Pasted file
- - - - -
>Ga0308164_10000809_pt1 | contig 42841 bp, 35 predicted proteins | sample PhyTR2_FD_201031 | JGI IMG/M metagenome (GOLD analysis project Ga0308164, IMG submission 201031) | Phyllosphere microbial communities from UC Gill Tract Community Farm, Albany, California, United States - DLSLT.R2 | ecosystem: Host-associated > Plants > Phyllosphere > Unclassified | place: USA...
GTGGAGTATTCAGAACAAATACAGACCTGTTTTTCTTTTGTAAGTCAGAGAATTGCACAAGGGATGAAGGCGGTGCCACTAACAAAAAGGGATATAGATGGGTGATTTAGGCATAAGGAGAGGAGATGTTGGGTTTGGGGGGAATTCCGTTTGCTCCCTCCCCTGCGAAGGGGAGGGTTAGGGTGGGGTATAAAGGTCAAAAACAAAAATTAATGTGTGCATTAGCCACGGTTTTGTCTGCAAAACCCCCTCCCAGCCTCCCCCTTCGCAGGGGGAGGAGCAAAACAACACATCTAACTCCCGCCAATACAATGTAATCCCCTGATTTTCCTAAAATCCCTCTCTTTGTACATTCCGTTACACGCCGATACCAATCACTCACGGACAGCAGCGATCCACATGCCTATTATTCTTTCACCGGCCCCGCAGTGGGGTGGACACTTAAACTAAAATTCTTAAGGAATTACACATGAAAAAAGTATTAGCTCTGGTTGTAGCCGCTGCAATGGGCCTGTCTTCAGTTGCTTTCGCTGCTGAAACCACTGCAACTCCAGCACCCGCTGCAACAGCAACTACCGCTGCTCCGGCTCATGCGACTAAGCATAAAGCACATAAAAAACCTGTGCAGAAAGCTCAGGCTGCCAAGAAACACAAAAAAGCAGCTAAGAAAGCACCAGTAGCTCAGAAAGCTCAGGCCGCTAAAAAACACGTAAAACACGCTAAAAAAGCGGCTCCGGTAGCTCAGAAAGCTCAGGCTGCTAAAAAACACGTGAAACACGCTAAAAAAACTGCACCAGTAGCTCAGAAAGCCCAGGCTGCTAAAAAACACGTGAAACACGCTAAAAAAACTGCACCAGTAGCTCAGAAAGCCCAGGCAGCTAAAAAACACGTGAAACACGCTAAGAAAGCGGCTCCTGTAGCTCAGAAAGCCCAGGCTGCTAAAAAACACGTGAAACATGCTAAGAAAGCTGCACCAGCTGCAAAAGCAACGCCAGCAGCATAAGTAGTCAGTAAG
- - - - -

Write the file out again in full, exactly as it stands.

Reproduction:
>Ga0308164_10000809_pt1 | contig 42841 bp, 35 predicted proteins | sample PhyTR2_FD_201031 | JGI IMG/M metagenome (GOLD analysis project Ga0308164, IMG submission 201031) | Phyllosphere microbial communities from UC Gill Tract Community Farm, Albany, California, United States - DLSLT.R2 | ecosystem: Host-associated > Plants > Phyllosphere > Unclassified | place: USA...
GTGGAGTATTCAGAACAAATACAGACCTGTTTTTCTTTTGTAAGTCAGAGAATTGCACAAGGGATGAAGGCGGTGCCACTAACAAAAAGGGATATAGATGGGTGATTTAGGCATAAGGAGAGGAGATGTTGGGTTTGGGGGGAATTCCGTTTGCTCCCTCCCCTGCGAAGGGGAGGGTTAGGGTGGGGTATAAAGGTCAAAAACAAAAATTAATGTGTGCATTAGCCACGGTTTTGTCTGCAAAACCCCCTCCCAGCCTCCCCCTTCGCAGGGGGAGGAGCAAAACAACACATCTAACTCCCGCCAATACAATGTAATCCCCTGATTTTCCTAAAATCCCTCTCTTTGTACATTCCGTTACACGCCGATACCAATCACTCACGGACAGCAGCGATCCACATGCCTATTATTCTTTCACCGGCCCCGCAGTGGGGTGGACACTTAAACTAAAATTCTTAAGGAATTACACATGAAAAAAGTATTAGCTCTGGTTGTAGCCGCTGCAATGGGCCTGTCTTCAGTTGCTTTCGCTGCTGAAACCACTGCAACTCCAGCACCCGCTGCAACAGCAACTACCGCTGCTCCGGCTCATGCGACTAAGCATAAAGCACATAAAAAACCTGTGCAGAAAGCTCAGGCTGCCAAGAAACACAAAAAAGCAGCTAAGAAAGCACCAGTAGCTCAGAAAGCTCAGGCCGCTAAAAAACACGTAAAACACGCTAAAAAAGCGGCTCCGGTAGCTCAGAAAGCTCAGGCTGCTAAAAAACACGTGAAACACGCTAAAAAAACTGCACCAGTAGCTCAGAAAGCCCAGGCTGCTAAAAAACACGTGAAACACGCTAAAAAAACTGCACCAGTAGCTCAGAAAGCCCAGGCAGCTAAAAAACACGTGAAACACGCTAAGAAAGCGGCTCCTGTAGCTCAGAAAGCCCAGGCTGCTAAAAAACACGTGAAACATGCTAAGAAAGCTGCACCAGCTGCAAAAGCAACGCCAGCAGCATAAGTAGTCAGTAAG